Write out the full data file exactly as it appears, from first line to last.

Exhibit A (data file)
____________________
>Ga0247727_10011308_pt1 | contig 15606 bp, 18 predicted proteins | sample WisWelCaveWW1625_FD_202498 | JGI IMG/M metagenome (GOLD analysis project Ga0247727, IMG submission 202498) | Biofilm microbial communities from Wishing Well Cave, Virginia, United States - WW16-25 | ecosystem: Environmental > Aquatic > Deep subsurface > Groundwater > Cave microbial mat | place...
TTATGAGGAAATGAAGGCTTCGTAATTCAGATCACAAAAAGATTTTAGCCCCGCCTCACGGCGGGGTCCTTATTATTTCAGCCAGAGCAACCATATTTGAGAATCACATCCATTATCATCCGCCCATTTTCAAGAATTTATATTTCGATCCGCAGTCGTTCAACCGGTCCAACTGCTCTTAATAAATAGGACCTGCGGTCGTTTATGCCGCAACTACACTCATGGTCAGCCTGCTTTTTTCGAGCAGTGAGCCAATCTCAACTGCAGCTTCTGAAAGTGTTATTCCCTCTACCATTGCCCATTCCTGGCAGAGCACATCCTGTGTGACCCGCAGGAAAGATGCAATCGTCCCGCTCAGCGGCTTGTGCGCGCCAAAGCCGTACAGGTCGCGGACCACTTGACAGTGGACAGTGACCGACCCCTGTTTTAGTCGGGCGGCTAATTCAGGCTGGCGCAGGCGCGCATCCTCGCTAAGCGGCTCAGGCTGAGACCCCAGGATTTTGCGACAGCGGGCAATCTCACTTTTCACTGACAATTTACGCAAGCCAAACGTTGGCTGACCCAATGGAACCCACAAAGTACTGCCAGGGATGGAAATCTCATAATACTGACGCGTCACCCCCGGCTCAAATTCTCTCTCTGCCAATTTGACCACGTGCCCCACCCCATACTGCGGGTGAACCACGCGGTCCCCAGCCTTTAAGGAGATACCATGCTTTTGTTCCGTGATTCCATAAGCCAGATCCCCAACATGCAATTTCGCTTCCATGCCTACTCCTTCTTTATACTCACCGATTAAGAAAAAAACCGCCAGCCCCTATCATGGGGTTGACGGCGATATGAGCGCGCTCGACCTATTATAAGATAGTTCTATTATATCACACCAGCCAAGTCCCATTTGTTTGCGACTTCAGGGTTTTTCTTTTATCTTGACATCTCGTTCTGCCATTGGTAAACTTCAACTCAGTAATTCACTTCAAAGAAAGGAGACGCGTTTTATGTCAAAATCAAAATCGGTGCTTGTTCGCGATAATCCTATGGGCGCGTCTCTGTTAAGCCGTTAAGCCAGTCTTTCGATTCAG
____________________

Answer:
>Ga0247727_10011308_pt1 | contig 15606 bp, 18 predicted proteins | sample WisWelCaveWW1625_FD_202498 | JGI IMG/M metagenome (GOLD analysis project Ga0247727, IMG submission 202498) | Biofilm microbial communities from Wishing Well Cave, Virginia, United States - WW16-25 | ecosystem: Environmental > Aquatic > Deep subsurface > Groundwater > Cave microbial mat | place...
TTATGAGGAAATGAAGGCTTCGTAATTCAGATCACAAAAAGATTTTAGCCCCGCCTCACGGCGGGGTCCTTATTATTTCAGCCAGAGCAACCATATTTGAGAATCACATCCATTATCATCCGCCCATTTTCAAGAATTTATATTTCGATCCGCAGTCGTTCAACCGGTCCAACTGCTCTTAATAAATAGGACCTGCGGTCGTTTATGCCGCAACTACACTCATGGTCAGCCTGCTTTTTTCGAGCAGTGAGCCAATCTCAACTGCAGCTTCTGAAAGTGTTATTCCCTCTACCATTGCCCATTCCTGGCAGAGCACATCCTGTGTGACCCGCAGGAAAGATGCAATCGTCCCGCTCAGCGGCTTGTGCGCGCCAAAGCCGTACAGGTCGCGGACCACTTGACAGTGGACAGTGACCGACCCCTGTTTTAGTCGGGCGGCTAATTCAGGCTGGCGCAGGCGCGCATCCTCGCTAAGCGGCTCAGGCTGAGACCCCAGGATTTTGCGACAGCGGGCAATCTCACTTTTCACTGACAATTTACGCAAGCCAAACGTTGGCTGACCCAATGGAACCCACAAAGTACTGCCAGGGATGGAAATCTCATAATACTGACGCGTCACCCCCGGCTCAAATTCTCTCTCTGCCAATTTGACCACGTGCCCCACCCCATACTGCGGGTGAACCACGCGGTCCCCAGCCTTTAAGGAGATACCATGCTTTTGTTCCGTGATTCCATAAGCCAGATCCCCAACATGCAATTTCGCTTCCATGCCTACTCCTTCTTTATACTCACCGATTAAGAAAAAAACCGCCAGCCCCTATCATGGGGTTGACGGCGATATGAGCGCGCTCGACCTATTATAAGATAGTTCTATTATATCACACCAGCCAAGTCCCATTTGTTTGCGACTTCAGGGTTTTTCTTTTATCTTGACATCTCGTTCTGCCATTGGTAAACTTCAACTCAGTAATTCACTTCAAAGAAAGGAGACGCGTTTTATGTCAAAATCAAAATCGGTGCTTGTTCGCGATAATCCTATGGGCGCGTCTCTGTTAAGCCGTTAAGCCAGTCTTTCGATTCAG